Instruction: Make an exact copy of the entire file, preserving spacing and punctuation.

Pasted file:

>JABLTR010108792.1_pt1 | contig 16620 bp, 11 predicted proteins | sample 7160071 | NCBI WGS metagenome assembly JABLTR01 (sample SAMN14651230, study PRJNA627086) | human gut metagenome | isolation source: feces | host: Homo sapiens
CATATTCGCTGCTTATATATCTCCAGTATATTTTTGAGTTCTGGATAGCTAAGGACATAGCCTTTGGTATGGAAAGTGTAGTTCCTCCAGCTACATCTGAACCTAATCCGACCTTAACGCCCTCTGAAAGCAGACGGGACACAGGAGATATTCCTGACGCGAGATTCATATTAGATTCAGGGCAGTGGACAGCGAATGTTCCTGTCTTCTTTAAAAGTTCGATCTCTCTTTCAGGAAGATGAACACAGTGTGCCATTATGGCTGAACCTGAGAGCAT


>JABLTR010108792.1_pt1 | contig 16620 bp, 11 predicted proteins | sample 7160071 | NCBI WGS metagenome assembly JABLTR01 (sample SAMN14651230, study PRJNA627086) | human gut metagenome | isolation source: feces | host: Homo sapiens
CATATTCGCTGCTTATATATCTCCAGTATATTTTTGAGTTCTGGATAGCTAAGGACATAGCCTTTGGTATGGAAAGTGTAGTTCCTCCAGCTACATCTGAACCTAATCCGACCTTAACGCCCTCTGAAAGCAGACGGGACACAGGAGATATTCCTGACGCGAGATTCATATTAGATTCAGGGCAGTGGACAGCGAATGTTCCTGTCTTCTTTAAAAGTTCGATCTCTCTTTCAGGAAGATGAACACAGTGTGCCATTATGGCTGAACCTGAGAGCAT